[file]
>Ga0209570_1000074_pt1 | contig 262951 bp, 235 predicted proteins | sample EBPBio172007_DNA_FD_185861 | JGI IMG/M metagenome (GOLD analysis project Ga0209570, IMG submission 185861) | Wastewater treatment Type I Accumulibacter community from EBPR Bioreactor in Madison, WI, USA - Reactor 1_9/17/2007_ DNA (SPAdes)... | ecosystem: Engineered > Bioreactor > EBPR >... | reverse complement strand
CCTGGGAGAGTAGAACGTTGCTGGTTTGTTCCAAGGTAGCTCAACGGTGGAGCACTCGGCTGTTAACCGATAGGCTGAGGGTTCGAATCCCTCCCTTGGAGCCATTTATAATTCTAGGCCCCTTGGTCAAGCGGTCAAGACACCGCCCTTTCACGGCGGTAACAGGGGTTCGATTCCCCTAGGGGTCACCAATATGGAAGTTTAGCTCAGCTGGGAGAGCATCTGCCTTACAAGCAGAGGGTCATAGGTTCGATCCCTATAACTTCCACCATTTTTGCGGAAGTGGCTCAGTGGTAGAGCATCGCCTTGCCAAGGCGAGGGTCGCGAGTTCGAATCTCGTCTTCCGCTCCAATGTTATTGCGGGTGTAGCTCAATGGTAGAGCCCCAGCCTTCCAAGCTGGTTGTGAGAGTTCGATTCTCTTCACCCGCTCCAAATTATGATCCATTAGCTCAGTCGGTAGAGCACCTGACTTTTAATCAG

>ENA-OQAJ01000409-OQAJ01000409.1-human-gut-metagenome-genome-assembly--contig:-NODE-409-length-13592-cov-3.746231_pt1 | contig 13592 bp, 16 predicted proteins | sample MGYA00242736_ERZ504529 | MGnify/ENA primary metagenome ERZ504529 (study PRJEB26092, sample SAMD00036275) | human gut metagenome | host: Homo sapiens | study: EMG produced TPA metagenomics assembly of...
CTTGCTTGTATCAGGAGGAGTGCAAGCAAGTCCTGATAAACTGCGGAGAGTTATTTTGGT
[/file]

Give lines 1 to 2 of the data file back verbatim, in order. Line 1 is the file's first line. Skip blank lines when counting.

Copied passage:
>Ga0209570_1000074_pt1 | contig 262951 bp, 235 predicted proteins | sample EBPBio172007_DNA_FD_185861 | JGI IMG/M metagenome (GOLD analysis project Ga0209570, IMG submission 185861) | Wastewater treatment Type I Accumulibacter community from EBPR Bioreactor in Madison, WI, USA - Reactor 1_9/17/2007_ DNA (SPAdes)... | ecosystem: Engineered > Bioreactor > EBPR >... | reverse complement strand
CCTGGGAGAGTAGAACGTTGCTGGTTTGTTCCAAGGTAGCTCAACGGTGGAGCACTCGGCTGTTAACCGATAGGCTGAGGGTTCGAATCCCTCCCTTGGAGCCATTTATAATTCTAGGCCCCTTGGTCAAGCGGTCAAGACACCGCCCTTTCACGGCGGTAACAGGGGTTCGATTCCCCTAGGGGTCACCAATATGGAAGTTTAGCTCAGCTGGGAGAGCATCTGCCTTACAAGCAGAGGGTCATAGGTTCGATCCCTATAACTTCCACCATTTTTGCGGAAGTGGCTCAGTGGTAGAGCATCGCCTTGCCAAGGCGAGGGTCGCGAGTTCGAATCTCGTCTTCCGCTCCAATGTTATTGCGGGTGTAGCTCAATGGTAGAGCCCCAGCCTTCCAAGCTGGTTGTGAGAGTTCGATTCTCTTCACCCGCTCCAAATTATGATCCATTAGCTCAGTCGGTAGAGCACCTGACTTTTAATCAG